The great ice storm that struck North Texas during Super Bowl week in 2011 did more than just make it difficult for fans to make it to the big game at AT&T Stadium in Arlington.
The ice-covered roads also made it nearly impossible for doctors and hospitals to secure much-needed blood to treat patients.
The storm gave Chris Godfrey the idea to create an ecosystem that connected blood banks with hospitals to ensure that the life-saving supplies could flow not just locally but across the nation.
“We learned that the blood supply across the country is hyper-fragmented; it is a local business.”
He launched Dallas-based BloodSolutions in 2013 — now called Bloodbuy — as a way for blood banks and hospitals to connect and procure blood, according to the Dallas Business Journal.
“We learned that the blood supply across the country is hyper-fragmented; it is a local business. And being that it is, by definition, localized, it creates these silos,” Godfrey told the Business Journal. “You have these areas at one point in time that may have an abundance of blood supply, while at the same time, another geography might have a shortage.”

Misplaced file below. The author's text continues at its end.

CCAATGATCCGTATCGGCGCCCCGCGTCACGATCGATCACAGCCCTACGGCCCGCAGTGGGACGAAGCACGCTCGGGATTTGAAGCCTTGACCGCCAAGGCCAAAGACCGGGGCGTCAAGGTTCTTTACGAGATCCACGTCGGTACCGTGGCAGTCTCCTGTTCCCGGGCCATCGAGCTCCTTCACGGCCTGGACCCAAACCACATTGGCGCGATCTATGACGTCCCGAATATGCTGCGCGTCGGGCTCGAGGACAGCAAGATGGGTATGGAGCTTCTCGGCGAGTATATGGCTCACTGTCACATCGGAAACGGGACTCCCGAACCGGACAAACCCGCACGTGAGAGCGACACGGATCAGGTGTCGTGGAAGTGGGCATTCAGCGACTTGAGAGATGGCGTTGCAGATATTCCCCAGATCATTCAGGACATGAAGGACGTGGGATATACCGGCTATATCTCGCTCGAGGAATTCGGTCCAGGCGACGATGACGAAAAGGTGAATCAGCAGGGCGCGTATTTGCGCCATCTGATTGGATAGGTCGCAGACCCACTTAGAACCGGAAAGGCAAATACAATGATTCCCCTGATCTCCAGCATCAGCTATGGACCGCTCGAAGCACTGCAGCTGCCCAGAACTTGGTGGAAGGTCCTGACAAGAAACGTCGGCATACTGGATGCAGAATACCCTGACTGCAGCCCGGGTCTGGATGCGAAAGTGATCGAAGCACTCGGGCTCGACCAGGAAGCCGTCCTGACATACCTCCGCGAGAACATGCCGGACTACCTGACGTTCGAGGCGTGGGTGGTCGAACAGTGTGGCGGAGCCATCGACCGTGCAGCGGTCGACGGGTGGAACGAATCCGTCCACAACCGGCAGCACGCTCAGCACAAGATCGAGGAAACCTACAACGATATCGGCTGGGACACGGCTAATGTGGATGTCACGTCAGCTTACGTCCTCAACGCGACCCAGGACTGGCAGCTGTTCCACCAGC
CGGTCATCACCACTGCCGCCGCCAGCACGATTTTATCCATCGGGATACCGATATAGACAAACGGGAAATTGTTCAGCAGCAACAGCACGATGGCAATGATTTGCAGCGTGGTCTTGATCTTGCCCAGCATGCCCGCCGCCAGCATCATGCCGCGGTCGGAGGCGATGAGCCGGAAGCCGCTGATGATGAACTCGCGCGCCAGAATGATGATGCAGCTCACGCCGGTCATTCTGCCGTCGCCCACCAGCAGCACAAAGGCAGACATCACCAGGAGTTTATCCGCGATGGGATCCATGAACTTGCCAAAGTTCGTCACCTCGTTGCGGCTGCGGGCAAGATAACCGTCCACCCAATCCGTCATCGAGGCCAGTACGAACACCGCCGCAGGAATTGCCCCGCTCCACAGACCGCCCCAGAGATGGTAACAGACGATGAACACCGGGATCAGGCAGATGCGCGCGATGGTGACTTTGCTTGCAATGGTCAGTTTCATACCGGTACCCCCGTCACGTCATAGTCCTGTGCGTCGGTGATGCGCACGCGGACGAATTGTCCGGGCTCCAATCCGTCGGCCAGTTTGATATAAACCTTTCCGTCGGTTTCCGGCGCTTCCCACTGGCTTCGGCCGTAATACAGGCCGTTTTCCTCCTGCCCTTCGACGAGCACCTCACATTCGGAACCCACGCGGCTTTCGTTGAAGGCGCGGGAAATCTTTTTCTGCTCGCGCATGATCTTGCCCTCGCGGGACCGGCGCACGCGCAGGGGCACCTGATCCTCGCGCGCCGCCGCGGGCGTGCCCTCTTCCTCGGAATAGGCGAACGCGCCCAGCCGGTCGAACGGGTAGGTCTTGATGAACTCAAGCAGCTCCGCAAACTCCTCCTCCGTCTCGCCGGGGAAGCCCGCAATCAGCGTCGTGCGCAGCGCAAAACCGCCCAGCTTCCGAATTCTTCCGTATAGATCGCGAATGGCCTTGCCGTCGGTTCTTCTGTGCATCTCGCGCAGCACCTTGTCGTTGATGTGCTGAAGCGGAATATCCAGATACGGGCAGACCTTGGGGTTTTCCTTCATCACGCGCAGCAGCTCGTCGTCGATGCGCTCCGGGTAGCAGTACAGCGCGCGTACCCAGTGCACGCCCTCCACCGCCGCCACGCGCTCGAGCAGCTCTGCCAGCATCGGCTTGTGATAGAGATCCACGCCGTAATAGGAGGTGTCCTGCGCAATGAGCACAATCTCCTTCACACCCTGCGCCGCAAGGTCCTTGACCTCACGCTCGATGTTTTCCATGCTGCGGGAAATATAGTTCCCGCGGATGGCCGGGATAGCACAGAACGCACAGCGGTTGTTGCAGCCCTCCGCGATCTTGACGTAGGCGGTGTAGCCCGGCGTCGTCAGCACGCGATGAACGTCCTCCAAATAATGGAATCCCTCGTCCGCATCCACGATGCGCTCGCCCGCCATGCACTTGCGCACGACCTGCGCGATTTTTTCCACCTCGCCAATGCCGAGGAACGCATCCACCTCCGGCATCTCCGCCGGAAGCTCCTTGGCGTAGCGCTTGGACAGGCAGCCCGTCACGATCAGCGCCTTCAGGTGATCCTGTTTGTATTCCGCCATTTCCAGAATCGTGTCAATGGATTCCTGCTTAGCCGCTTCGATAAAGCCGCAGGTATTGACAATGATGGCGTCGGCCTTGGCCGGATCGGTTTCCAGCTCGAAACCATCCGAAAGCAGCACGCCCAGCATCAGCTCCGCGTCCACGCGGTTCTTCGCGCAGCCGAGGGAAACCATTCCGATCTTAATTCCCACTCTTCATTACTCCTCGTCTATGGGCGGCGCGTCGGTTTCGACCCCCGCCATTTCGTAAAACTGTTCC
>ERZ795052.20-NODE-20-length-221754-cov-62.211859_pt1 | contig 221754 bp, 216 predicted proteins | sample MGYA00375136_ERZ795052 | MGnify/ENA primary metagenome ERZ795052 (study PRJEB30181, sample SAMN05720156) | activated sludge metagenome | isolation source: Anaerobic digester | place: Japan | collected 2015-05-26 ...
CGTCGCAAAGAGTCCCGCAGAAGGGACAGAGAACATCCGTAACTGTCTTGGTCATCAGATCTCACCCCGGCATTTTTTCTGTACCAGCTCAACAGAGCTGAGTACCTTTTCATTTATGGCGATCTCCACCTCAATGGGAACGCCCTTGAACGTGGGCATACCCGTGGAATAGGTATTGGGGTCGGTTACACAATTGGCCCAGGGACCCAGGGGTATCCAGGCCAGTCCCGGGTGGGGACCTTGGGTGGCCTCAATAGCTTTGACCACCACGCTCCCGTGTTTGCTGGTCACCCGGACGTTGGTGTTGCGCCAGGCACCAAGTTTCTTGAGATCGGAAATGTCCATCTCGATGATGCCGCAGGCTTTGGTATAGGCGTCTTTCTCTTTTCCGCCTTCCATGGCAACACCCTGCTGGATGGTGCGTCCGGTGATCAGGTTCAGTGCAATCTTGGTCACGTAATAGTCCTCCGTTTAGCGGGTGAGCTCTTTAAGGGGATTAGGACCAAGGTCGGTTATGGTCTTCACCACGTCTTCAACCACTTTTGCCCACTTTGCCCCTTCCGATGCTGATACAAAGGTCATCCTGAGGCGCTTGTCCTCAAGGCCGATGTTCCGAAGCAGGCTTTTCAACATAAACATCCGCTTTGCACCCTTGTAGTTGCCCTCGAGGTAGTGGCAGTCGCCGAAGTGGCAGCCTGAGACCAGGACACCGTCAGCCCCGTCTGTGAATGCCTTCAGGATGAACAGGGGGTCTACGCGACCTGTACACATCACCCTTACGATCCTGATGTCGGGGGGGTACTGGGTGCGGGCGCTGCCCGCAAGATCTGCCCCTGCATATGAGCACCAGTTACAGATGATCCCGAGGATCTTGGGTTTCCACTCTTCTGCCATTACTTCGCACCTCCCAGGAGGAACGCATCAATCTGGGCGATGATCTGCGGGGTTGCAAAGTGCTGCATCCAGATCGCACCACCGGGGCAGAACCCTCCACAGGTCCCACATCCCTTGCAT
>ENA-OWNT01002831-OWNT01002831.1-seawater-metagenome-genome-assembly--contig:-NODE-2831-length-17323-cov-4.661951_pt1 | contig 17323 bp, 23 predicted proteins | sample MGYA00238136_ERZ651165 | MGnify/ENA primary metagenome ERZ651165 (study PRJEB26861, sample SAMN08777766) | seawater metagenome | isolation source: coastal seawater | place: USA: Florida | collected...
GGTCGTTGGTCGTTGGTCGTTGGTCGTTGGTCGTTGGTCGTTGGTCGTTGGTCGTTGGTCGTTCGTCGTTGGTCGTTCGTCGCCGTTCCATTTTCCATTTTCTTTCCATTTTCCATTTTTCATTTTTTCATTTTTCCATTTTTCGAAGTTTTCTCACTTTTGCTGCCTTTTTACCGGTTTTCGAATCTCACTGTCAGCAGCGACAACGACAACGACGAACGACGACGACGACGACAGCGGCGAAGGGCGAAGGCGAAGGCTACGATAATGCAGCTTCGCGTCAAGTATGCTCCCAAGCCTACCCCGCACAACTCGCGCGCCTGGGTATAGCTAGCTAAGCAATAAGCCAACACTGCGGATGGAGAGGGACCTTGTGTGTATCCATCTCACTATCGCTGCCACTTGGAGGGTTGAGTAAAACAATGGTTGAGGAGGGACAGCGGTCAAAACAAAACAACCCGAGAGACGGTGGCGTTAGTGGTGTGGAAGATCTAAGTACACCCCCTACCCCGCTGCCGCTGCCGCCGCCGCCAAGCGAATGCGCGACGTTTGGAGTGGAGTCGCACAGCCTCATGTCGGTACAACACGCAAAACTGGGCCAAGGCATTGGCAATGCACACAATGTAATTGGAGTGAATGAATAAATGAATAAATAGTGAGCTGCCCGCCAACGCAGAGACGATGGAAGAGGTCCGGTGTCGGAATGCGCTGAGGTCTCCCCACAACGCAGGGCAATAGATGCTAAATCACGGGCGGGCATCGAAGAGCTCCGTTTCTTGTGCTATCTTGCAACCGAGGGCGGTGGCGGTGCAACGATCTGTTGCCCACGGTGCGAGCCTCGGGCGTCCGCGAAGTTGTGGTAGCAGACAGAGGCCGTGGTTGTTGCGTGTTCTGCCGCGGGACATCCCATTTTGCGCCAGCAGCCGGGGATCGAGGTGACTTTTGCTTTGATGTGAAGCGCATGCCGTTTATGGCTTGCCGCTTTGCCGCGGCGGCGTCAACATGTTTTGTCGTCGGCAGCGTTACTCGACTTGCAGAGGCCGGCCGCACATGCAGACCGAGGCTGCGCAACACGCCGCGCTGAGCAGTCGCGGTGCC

Godfrey told the Business Journal that, “Once we identified that as a pervasive issue, we started to think about how we could use technology to handle this challenge.”
The company’s technology not only connects blood banks with hospitals, it helps the hospitals save money.
Bloodbuy’s technology last year won the first Harvard Medical School Health Acceleration Challenge, beating out nearly 500 other companies and sharing a $150,000 prize with four finalists. Bloodbuy received an additional $50,000 as the final winner.
This year, Bloodbuy is a finalist for two categories in the Tech Titan Awards — emerging company innovation and emerging company CEO. The annual awards are presented by Tech Titans, the largest tech trade association in Texas.
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